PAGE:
letterX wrote:Stirling's approximation: know it!
Yesssssss. Perfect.
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Macbi wrote:How many essentially different game theoretic scenarios are there with 2 players, each choosing between 2 options?
Yakk wrote:hey look, the algorithm is a FSM. Thus, by his noodly appendage, QED
Yakk wrote:hey look, the algorithm is a FSM. Thus, by his noodly appendage, QED
letterX wrote:... you... wouldn't call that useful? It's pretty much the reason we have logarithms.
Quaternia wrote:Consider the following two person logic game.
[imath]\forall x \exists y P(x,y)[/imath]
Where [imath]x \in[/imath] {a,b} and [imath]y \in[/imath] {c,d}.
Player 1 picks the x, Player 2 picks the y. Player 1 wins if the Decidable Property P is false, Player 2 wins if the property P is true.
This is a two-player, two-option game, as Player 1 can only choose either a or b, and Player 2 can only choose either c or d. (Xor, the or is exclusive)
There are as many games of this type as there are decidable properties that involve some sort of relation between two objects in the logic used! (in a not-too-weird logic that has quantifiers as well as some other concepts that I used implicitely)
Eebster the Great wrote:I think pretty much the reason we have logarithms is
1. inverse exponential
2. integral of 1/x
3. multiply-add
The third is becoming much less significant as time goes on.
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ameretrifle wrote:Magic space feudalism is therefore a viable idea.
jestingrabbit wrote:The word "proof" is a noun that denotes a series of propositions that establish some truth. The word "prove" is verb that denotes the act of assembling a proof.
That is all.
rat4000 wrote:Am I right?
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void ┻━┻︵╰(ಠ_ಠ ⚠) {exit((int)⚠);}
doesn't P(winning on a roll) ≠ P(two sixes)?rat4000 wrote:I win if at least two of the dice are sixes
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void ┻━┻︵╰(ಠ_ಠ ⚠) {exit((int)⚠);}
ameretrifle wrote:Magic space feudalism is therefore a viable idea.
jestingrabbit wrote:Ask yourself what is a simple set of properties that uniquely describes the Fibonacci numbers. Does this new sequence share these properties?
I expect you'll want to use the fact that [imath]{n-1 \choose r-1} + {n-1 \choose r} = {n \choose r}[/imath] somewhere.
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enum ಠ_ಠ {°□°╰=1, °Д°╰, ಠ益ಠ╰};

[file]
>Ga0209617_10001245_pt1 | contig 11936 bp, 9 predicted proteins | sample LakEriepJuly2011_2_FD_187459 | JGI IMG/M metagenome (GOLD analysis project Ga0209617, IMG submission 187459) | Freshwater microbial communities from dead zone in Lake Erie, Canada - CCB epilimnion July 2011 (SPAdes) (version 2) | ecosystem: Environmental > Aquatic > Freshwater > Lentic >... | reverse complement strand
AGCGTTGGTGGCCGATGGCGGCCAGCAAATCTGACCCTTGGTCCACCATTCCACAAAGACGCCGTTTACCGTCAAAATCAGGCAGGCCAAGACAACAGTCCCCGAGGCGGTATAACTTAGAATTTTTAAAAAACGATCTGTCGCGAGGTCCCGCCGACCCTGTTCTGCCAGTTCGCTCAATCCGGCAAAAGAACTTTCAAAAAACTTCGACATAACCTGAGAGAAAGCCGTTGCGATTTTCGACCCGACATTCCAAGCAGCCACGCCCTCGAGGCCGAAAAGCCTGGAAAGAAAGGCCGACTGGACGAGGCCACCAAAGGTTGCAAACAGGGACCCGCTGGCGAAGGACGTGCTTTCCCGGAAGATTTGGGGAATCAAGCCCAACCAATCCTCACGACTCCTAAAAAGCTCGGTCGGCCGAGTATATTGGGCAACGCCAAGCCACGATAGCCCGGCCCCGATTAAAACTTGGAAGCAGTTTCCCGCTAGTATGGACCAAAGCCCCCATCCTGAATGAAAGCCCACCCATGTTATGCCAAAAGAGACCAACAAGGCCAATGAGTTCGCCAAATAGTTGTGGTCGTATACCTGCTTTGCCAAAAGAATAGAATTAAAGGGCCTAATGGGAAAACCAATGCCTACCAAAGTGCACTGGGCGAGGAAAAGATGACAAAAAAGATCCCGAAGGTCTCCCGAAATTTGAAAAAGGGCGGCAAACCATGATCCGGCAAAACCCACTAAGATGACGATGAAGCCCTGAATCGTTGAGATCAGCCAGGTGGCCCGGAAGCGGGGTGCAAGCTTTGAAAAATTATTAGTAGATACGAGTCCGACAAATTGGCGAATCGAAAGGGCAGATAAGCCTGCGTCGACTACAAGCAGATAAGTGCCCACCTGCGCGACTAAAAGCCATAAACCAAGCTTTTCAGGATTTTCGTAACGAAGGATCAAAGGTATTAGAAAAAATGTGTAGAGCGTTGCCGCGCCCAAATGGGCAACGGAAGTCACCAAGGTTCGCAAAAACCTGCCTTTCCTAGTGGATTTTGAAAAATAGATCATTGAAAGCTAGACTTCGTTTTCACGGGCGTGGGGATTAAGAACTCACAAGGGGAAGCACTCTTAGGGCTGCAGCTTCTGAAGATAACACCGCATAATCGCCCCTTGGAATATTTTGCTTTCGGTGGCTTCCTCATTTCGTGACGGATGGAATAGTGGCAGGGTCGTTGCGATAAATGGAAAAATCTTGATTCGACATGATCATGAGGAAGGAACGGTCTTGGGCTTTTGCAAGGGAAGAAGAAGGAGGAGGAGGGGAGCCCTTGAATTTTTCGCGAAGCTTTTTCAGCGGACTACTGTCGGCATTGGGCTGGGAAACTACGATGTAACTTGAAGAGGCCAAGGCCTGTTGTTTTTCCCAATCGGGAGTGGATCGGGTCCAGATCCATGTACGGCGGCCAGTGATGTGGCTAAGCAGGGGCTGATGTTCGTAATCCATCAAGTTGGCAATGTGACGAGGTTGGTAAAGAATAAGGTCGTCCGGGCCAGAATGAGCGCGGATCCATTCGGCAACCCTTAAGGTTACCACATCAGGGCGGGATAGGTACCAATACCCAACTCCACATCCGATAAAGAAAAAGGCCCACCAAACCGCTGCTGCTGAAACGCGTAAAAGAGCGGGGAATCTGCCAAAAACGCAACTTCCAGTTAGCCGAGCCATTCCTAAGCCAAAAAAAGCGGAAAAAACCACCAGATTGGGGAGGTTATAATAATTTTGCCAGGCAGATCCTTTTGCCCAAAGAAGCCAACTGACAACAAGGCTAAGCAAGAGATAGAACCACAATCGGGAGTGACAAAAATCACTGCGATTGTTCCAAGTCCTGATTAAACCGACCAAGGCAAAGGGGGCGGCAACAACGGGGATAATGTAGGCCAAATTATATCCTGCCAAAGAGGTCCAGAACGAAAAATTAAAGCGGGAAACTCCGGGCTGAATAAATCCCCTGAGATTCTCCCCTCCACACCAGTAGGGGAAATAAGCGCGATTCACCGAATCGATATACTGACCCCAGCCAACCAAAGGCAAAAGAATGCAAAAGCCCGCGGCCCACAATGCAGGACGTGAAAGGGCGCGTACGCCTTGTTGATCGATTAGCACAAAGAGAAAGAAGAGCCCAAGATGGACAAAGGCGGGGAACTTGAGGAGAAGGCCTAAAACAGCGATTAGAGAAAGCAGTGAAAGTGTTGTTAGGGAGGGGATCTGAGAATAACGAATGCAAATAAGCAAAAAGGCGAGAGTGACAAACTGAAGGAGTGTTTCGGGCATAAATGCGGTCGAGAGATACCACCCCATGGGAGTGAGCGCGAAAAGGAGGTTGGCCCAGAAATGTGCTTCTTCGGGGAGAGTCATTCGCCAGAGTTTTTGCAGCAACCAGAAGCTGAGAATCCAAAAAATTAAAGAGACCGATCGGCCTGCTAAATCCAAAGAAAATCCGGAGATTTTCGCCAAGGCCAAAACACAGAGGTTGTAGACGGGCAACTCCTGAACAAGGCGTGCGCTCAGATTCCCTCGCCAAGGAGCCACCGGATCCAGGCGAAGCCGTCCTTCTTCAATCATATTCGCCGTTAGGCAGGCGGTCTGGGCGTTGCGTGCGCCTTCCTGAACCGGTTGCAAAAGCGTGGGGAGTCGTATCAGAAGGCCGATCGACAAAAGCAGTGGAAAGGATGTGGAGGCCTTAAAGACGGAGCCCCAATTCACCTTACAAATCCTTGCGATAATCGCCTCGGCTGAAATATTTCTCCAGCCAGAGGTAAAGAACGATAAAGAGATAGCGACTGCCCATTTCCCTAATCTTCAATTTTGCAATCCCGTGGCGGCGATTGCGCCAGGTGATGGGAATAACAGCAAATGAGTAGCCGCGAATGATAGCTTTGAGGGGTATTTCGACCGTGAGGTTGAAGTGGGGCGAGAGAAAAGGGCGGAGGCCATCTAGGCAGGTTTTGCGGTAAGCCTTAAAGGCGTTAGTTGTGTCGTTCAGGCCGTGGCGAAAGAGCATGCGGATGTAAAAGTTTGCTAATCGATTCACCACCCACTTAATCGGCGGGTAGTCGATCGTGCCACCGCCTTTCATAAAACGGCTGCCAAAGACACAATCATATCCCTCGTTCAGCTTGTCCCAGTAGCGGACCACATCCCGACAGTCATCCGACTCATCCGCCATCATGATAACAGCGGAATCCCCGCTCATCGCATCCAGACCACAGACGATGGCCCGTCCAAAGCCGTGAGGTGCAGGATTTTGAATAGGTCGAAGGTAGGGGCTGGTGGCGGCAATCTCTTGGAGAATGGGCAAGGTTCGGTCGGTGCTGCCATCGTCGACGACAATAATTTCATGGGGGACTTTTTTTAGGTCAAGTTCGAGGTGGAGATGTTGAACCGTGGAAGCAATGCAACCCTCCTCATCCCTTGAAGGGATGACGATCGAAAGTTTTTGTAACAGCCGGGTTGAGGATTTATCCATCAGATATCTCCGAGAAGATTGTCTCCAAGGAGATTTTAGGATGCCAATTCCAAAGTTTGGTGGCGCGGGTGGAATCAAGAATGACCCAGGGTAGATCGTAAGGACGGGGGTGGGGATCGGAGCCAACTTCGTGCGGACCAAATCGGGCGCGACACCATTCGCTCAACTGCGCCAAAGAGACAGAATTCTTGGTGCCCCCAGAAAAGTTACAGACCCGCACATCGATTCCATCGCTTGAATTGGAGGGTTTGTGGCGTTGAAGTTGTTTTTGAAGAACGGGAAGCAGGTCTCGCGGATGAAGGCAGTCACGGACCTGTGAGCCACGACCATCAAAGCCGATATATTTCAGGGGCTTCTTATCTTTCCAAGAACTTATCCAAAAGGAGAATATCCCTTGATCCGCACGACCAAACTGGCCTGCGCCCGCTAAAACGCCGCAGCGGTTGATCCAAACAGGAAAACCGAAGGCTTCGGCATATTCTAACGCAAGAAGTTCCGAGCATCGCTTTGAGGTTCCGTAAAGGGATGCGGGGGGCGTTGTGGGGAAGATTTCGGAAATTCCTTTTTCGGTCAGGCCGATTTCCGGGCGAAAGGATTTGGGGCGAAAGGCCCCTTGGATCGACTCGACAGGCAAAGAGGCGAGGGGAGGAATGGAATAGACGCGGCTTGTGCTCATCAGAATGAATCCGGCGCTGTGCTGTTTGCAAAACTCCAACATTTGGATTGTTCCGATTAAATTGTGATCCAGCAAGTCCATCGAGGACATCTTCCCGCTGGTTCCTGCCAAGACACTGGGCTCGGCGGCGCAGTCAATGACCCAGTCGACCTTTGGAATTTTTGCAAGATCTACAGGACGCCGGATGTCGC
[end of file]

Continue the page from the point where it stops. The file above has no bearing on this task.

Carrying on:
void ┻━┻︵╰(ಠ_ಠ ⚠) {exit((int)⚠);}
ameretrifle wrote:Magic space feudalism is therefore a viable idea.
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l0 = [a, b, c, d, e, f, g, h, i, j]
l1 = f(l0) = [c, e, h, f, b, g, d, i, j, a]
l2 = f(l1) = [h, b, i, g, e, d, f, j, a, c]
...
l30 = l0 = [a, b, c, d, e, f, g, h, i, j]
The 62-foot tall statue of Jesus constructed out of styrofoam, wood and fiberglass resin caught on fire after the right hand of the statue was struck by lightning.
meatyochre wrote:And yea, verily the forums crowd spake: "Teehee!"
diabolo wrote:I believe the number of iterations needed is equal to the least common multiple of the lengths of the orbits, in this case lcm(5,2,3) = 30.
This works on all the random examples I tested but I'd like to know if there is a theorem or something (other than my own "yeah it feels right and it works so far") confirming this?
rat4000 wrote:Well, here I am again with yet another question not worthy of its own thread. I'm trying to work my theoretical knowledge of integrals into a practical problem.
Say I have a rocket in a vacuum without gravity. The rocket will accelerate at 2m/s^{2} for 5 seconds, then its fuel will run out. How far will the rocket have gone from its starting place after ten seconds?
Well, the velocity is the antiderivative of acceleration, so if the acceleration is a constant a(t) = 2m/s^{2}, the velocity will be v(t) = ∫a(t)dt = 2t m/s (+c, which we set to zero). The position is the antiderivative of velocity, so s(t) = ∫v(t)dt = t^{2}m (+c, which we set to zero). Then the rocket will have gone 5^{2} = 25m after 5 seconds and will be moving with a speed of 2*5=10m/s, so after another 5 seconds it will have gone another 50m, or 75m in all.
Is there anything wrong in what I wrote?
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